After learning about Hester’s product our group immediately felt like his company would make a good story. What we did not anticipate was the struggle to keep the balance of the story. Samantha Siegal said, “This project was really interesting because we were challenged with the aspect of not making the story too promotional while also having limited access to our main source.  It showed us how the real world works and how you have to think on your toes to make a story work sometimes and I think we achieved that!”

It took us awhile, but once we finally switched our focus of the story towards Hester’s transition from a senior project towards an actual business then we were able to get the ball rolling with how we wanted to tackle the project.

Hester has a small warehouse space that he pays for all on his own.

We started by going to Hester’s workshop where we got to see his process in bottling and packaging his orders. What was unique about Hester was that he does almost everything on his own.  Including going into markets to try and get LVL. Coffee on the shelves.  “That’s one of my favorite parts, you get rejected a lot,  but its motivation for me to keep making a better product and to keep trying to get it in stores”, Hester said.

Hester bottles, labels and packages all orders of LVL. Coffee by himself.

Due to Hester’s solo mantra, our group did have trouble trying to figure out how to really capture a complete story especially since we had to coordinate with Blake’s busy schedule so that we would be able to see the workshop. “It was such a fun time working on this project! I learned it really difficult having a feature story on someone when the source isn’t available as much as you’d like, but it was still a success! We made it work”, Emily Hulsman said.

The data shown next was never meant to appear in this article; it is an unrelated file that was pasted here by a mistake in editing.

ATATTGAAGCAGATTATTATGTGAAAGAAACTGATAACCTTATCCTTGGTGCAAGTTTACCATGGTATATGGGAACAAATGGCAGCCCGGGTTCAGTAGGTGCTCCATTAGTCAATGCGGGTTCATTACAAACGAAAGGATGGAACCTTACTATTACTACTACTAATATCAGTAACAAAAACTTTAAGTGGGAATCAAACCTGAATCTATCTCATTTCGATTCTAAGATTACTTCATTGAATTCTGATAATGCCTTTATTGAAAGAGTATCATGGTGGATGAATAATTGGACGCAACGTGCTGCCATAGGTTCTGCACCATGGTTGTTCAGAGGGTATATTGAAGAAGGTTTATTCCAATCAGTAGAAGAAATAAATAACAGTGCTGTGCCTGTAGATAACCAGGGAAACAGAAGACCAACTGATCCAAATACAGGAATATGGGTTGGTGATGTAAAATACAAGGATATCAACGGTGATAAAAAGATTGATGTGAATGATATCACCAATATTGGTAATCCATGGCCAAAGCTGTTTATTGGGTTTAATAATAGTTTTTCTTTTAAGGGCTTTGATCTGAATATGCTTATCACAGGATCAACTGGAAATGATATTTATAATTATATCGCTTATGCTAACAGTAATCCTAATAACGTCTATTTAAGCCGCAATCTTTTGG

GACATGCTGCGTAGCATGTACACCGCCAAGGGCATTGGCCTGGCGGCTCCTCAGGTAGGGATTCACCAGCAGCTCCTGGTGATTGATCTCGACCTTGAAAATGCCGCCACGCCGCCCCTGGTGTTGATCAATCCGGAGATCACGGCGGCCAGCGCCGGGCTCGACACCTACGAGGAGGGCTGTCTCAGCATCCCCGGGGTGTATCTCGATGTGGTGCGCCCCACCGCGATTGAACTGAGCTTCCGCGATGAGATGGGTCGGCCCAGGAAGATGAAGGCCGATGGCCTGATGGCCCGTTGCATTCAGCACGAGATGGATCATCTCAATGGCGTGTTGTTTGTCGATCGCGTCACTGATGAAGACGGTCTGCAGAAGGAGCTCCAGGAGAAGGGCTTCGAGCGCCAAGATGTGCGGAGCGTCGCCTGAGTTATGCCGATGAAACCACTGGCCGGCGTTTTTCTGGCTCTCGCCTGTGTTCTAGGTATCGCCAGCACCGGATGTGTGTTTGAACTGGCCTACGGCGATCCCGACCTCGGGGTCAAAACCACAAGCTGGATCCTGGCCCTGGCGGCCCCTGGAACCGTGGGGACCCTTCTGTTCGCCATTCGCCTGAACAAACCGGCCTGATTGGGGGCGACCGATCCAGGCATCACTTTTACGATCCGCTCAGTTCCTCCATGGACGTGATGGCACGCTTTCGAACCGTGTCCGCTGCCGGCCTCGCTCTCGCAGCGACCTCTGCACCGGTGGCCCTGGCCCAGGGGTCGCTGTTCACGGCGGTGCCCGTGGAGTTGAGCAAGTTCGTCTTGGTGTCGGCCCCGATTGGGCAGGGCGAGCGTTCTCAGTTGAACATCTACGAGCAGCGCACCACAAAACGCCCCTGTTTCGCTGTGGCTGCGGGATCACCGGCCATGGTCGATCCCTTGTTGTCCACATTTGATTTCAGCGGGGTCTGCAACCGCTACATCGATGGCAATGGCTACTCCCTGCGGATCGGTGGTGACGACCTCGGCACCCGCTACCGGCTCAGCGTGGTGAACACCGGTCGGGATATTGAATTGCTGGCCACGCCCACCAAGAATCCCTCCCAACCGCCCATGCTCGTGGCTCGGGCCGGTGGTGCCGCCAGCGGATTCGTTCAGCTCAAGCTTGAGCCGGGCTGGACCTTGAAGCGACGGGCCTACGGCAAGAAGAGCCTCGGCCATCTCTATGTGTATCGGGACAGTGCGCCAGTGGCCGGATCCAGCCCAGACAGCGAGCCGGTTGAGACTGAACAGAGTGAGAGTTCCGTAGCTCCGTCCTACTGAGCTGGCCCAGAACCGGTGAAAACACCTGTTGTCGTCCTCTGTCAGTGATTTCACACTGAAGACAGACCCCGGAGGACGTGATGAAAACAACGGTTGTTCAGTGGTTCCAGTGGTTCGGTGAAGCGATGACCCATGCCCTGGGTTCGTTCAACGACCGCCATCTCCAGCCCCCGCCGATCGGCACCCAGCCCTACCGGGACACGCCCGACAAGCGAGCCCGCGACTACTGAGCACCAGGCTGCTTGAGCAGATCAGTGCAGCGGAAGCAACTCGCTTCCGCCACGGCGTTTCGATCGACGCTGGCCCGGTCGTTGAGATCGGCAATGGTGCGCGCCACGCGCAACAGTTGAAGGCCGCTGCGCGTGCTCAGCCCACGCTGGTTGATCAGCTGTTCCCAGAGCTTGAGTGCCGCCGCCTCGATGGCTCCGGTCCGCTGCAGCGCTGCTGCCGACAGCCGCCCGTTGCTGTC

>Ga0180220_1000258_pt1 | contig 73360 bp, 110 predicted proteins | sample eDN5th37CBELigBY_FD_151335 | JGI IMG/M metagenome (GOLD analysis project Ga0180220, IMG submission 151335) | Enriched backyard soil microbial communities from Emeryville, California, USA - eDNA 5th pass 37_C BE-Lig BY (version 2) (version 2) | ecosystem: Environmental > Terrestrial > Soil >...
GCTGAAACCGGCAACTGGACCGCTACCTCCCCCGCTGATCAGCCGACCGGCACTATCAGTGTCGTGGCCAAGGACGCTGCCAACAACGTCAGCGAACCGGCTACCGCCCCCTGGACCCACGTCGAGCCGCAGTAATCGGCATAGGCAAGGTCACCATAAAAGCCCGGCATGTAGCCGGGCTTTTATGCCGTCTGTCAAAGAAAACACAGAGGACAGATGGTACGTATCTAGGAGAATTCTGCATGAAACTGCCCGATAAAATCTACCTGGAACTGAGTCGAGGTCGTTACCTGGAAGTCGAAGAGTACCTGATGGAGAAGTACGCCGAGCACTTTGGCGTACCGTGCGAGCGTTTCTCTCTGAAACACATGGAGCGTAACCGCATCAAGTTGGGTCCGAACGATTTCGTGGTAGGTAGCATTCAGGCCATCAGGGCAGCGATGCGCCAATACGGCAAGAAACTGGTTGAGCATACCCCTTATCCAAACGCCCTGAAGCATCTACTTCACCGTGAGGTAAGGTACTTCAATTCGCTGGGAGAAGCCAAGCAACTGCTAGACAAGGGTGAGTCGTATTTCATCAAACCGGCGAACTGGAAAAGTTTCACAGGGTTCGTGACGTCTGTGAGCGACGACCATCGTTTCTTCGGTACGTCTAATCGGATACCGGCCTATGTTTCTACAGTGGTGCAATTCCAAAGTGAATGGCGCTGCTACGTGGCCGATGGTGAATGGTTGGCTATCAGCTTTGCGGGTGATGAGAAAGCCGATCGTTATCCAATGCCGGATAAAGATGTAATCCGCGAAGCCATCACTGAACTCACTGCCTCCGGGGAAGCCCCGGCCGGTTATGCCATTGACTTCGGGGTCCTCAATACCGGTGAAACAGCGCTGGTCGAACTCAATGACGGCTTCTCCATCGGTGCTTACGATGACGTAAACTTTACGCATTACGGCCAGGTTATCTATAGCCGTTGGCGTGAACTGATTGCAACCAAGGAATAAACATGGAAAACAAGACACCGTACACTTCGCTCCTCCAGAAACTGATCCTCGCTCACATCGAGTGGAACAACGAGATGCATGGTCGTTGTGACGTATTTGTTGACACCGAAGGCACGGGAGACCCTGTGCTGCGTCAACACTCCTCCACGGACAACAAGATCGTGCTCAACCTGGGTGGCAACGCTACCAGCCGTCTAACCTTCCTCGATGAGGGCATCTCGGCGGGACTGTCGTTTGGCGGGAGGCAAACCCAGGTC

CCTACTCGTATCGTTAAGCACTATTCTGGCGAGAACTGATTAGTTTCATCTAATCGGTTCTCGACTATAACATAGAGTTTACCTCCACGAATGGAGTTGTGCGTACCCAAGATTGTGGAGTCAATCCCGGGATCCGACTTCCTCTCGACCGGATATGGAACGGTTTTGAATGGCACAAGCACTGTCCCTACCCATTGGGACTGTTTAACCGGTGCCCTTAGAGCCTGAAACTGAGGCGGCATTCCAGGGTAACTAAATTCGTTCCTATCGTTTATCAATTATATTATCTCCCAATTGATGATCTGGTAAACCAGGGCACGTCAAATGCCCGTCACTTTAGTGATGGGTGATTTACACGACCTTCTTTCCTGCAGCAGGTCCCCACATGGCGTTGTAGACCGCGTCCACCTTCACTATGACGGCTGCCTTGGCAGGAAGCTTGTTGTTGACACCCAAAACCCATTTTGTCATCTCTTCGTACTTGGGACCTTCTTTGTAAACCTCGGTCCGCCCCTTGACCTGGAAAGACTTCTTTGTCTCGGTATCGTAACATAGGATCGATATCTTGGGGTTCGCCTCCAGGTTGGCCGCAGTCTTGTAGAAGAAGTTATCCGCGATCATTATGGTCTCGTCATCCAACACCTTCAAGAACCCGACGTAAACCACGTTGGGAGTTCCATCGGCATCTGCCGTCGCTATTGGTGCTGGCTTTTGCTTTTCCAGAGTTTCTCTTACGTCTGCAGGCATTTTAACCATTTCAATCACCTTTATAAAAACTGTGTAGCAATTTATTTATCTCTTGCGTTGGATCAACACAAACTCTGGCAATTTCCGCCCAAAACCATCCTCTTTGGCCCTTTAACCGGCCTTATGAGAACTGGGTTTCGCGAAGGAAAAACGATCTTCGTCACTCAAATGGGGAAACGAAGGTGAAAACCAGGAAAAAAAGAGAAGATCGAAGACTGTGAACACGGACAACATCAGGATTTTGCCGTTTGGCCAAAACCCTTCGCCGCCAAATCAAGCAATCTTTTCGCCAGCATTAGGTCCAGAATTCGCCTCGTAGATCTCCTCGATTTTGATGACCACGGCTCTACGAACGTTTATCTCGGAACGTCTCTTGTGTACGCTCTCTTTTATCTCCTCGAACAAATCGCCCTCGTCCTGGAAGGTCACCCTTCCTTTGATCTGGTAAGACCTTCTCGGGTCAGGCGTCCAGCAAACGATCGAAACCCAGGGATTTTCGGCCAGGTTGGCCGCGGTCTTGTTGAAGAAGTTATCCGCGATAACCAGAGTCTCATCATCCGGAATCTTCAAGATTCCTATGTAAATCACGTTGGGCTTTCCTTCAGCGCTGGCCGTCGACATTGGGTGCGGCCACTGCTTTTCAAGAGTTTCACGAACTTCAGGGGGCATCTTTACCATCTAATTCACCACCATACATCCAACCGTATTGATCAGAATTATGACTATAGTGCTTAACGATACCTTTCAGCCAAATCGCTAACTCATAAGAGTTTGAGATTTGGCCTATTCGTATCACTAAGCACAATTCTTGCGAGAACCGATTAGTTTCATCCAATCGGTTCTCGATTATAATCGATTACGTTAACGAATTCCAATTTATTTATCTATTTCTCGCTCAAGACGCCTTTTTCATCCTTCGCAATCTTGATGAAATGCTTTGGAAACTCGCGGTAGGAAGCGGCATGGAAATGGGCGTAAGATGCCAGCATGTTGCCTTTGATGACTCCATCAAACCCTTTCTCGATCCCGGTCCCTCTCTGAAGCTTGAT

Overall our group has shown the ability to support each other whenever one of us has hit a bump in the road. We were able to think quickly and contact sources who weren’t even on our radar at the beginning of the process. Brian Robbins said, “I enjoyed working on this project but it was more challenging than our previous topic. I think it’s because most of our information came from one source but I enjoyed thinking outside the box about what other sources would be useful for this story.”

Hester hopes to expand LVL. Coffee to the Los Angeles and Orange County areas within the year and eventually into the San Francisco and Seattle markets further down the line. Currently LVL. Coffee can be purchased at Campus Market on the Cal Poly campus, Lincoln Deli and California Fresh Market as well as a few other locations in the San Luis Obispo area.

Blake Hester, Agricultural Business senior, is the creator and founder of LVL. Coffee.

 

How has increased enrollment really affected students? Part 2

Cali was on to something when she wrote in her blog two weeks ago, “A story like this needs more than a day or two. Heck, it needs more than a week or two.” This project was extended two more weeks. Because this project got extended, my group and I all had to tackle on an additional role for the story (audio/visual, word, etc.), but in reality, it felt like we all are doing everything together.